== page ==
A couple of months ago, I decided to observe Lent by giving time every day to the consideration of the day of my death. I had hoped, thereby, to prepare my heart for the wonder of the Easter season, knowing that the soul which does not embrace the reality of death is unable to fully grasp the wonder of life – much less, resurrection life.
It was more challenging than I expected.
The daily grind wore down my resolve quickly. I discovered, again for the first time, how difficult it is to be where I am, and to pay attention to what is needful in the moment. I am distracted by trivial things – tasks to be done some other time or not at all, inane questions come and gone without answer, curiosity piqued but not long enough to be satisfied… so it goes, day after day after day. And then there are the endless streams of must-sees on social media – videos that promise a tear or a life-change or a moment’s laughter – articles exposing the shenanigans of Washington or Wall Street – the latest exposé out of Hollywood. And, perhaps most sadly, the vicious takedowns of disciples of Jesus by other disciples of Jesus who have apparently concluded that the former are a menace to the Kingdom and must be shamed for all their ostensible embrace of heresy.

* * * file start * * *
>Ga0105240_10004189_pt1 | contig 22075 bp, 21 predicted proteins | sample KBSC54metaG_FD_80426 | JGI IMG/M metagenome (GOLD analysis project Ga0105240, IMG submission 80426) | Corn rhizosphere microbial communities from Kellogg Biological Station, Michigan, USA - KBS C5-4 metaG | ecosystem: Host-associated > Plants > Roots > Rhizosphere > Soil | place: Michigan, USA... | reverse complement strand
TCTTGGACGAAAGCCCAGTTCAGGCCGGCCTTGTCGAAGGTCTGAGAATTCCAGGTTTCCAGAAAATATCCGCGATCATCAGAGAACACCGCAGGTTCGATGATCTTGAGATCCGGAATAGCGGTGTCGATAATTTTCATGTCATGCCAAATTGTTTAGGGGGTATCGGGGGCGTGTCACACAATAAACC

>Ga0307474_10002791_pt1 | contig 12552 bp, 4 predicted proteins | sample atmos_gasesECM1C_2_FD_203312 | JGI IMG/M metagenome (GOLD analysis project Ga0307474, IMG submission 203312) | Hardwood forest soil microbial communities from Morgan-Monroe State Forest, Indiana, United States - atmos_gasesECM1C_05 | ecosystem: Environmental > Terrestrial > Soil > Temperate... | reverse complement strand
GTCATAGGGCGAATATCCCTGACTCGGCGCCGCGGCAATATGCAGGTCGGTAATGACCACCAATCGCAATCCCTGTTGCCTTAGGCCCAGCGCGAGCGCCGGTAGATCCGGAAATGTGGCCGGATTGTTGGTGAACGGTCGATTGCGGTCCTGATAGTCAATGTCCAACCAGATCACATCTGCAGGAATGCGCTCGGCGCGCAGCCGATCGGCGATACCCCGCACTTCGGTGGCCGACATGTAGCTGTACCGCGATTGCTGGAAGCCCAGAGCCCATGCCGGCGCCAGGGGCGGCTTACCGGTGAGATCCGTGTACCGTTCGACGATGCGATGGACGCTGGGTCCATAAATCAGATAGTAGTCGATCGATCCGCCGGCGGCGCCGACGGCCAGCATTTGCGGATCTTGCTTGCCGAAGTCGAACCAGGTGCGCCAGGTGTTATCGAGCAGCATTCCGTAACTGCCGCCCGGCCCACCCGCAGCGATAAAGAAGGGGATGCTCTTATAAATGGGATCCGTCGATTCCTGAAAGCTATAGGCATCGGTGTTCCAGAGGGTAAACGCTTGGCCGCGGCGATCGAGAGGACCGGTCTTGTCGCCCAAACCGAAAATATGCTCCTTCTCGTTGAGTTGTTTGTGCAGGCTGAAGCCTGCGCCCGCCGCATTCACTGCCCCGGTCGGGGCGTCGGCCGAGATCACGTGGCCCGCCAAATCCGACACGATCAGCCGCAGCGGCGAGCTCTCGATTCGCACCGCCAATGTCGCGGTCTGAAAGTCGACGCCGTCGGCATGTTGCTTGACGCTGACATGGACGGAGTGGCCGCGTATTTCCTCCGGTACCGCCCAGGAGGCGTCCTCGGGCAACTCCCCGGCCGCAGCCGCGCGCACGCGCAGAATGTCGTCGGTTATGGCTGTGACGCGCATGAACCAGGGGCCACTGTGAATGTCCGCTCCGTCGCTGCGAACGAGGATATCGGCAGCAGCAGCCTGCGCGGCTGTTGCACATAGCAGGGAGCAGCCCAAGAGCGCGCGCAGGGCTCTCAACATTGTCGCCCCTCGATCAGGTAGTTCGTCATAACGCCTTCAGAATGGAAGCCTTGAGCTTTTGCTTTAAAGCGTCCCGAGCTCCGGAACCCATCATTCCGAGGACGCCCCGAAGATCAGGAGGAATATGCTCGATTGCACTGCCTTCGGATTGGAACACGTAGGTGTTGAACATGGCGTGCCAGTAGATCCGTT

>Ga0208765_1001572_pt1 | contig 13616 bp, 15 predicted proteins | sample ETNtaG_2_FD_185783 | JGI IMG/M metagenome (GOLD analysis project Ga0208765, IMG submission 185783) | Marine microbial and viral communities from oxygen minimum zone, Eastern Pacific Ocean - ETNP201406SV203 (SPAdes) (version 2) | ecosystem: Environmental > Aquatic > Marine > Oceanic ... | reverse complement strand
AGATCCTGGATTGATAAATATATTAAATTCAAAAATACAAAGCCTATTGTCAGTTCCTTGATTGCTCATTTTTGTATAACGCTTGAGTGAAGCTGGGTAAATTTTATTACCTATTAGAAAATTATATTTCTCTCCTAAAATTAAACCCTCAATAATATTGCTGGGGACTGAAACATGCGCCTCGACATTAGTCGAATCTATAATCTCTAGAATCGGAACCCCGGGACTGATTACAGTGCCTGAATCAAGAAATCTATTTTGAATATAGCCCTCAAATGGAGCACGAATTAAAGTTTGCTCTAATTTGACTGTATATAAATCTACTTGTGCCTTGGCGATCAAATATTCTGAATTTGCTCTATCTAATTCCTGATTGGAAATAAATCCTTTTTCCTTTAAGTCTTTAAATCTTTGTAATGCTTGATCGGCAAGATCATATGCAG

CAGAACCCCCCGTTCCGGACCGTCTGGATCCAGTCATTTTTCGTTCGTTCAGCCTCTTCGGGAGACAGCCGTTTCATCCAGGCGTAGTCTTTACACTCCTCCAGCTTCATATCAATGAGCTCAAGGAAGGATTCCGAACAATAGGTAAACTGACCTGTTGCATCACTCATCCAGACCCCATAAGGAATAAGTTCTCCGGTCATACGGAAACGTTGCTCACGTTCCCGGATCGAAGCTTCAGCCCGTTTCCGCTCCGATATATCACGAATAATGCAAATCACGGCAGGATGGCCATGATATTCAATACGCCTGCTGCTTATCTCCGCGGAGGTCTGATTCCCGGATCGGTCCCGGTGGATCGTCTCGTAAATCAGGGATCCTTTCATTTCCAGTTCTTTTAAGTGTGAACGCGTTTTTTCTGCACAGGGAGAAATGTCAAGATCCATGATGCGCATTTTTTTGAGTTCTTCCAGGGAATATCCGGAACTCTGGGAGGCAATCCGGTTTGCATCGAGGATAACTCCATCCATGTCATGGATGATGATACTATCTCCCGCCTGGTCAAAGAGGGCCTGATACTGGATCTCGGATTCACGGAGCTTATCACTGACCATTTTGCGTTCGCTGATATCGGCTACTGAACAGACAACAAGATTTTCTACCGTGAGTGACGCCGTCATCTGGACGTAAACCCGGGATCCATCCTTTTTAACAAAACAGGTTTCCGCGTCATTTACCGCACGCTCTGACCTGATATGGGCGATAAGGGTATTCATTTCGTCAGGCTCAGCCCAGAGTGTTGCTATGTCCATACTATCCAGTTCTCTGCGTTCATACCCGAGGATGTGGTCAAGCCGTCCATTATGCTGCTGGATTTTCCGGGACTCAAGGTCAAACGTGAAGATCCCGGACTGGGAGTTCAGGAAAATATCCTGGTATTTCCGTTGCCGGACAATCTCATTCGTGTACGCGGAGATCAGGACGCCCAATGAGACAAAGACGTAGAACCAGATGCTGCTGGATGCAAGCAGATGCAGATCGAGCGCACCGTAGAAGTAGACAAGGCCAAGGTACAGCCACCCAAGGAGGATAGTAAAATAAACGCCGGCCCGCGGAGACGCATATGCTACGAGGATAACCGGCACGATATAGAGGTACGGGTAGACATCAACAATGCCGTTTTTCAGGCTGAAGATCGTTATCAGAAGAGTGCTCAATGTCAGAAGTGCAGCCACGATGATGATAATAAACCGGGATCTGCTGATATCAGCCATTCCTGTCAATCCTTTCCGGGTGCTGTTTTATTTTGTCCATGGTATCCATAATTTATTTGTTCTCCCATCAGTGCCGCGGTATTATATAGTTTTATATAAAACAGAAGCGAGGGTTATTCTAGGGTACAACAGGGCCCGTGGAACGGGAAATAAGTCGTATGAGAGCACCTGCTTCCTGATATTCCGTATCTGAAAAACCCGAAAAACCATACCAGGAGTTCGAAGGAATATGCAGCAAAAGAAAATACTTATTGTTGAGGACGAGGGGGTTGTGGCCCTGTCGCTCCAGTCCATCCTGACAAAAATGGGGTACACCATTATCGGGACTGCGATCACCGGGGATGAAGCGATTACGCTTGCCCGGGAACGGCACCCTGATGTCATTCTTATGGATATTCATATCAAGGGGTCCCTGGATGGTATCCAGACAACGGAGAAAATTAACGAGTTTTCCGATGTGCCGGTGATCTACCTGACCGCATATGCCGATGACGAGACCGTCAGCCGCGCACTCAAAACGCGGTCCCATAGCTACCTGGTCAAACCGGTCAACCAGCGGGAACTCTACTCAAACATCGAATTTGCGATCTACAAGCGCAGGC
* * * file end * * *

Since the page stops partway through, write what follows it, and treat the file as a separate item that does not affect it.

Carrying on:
I discovered that it takes a lot of energy to pay attention.
What was happening around me seemed always more interesting than what was happening in me. No wonder conforming is easier than transforming. An idea, even a good one, has little chance against a ringing bell. A thought, not yet formed to idea, even less. I suppose that someday I will have gotten good enough at paying attention that the distractions will not be so distracting. But, until then, I am thinking that silence around is the best environment to hear the silence within.
This would suggest that absence is the best preparation for presence – that separation is necessary for engagement – that distance makes way for intimacy. It is only in being still, that we will come to know.